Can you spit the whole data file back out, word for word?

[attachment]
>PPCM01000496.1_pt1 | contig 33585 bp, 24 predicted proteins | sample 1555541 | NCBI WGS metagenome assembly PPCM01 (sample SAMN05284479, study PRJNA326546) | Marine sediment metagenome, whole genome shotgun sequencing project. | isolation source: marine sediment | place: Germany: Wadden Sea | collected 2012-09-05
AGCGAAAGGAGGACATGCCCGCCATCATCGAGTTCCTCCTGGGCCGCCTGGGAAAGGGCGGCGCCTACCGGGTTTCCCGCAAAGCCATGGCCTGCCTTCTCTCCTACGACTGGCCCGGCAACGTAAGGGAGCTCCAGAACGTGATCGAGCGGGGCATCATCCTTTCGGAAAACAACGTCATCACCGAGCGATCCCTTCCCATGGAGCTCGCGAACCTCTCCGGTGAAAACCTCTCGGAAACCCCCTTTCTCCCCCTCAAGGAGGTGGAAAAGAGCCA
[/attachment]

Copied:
>PPCM01000496.1_pt1 | contig 33585 bp, 24 predicted proteins | sample 1555541 | NCBI WGS metagenome assembly PPCM01 (sample SAMN05284479, study PRJNA326546) | Marine sediment metagenome, whole genome shotgun sequencing project. | isolation source: marine sediment | place: Germany: Wadden Sea | collected 2012-09-05
AGCGAAAGGAGGACATGCCCGCCATCATCGAGTTCCTCCTGGGCCGCCTGGGAAAGGGCGGCGCCTACCGGGTTTCCCGCAAAGCCATGGCCTGCCTTCTCTCCTACGACTGGCCCGGCAACGTAAGGGAGCTCCAGAACGTGATCGAGCGGGGCATCATCCTTTCGGAAAACAACGTCATCACCGAGCGATCCCTTCCCATGGAGCTCGCGAACCTCTCCGGTGAAAACCTCTCGGAAACCCCCTTTCTCCCCCTCAAGGAGGTGGAAAAGAGCCA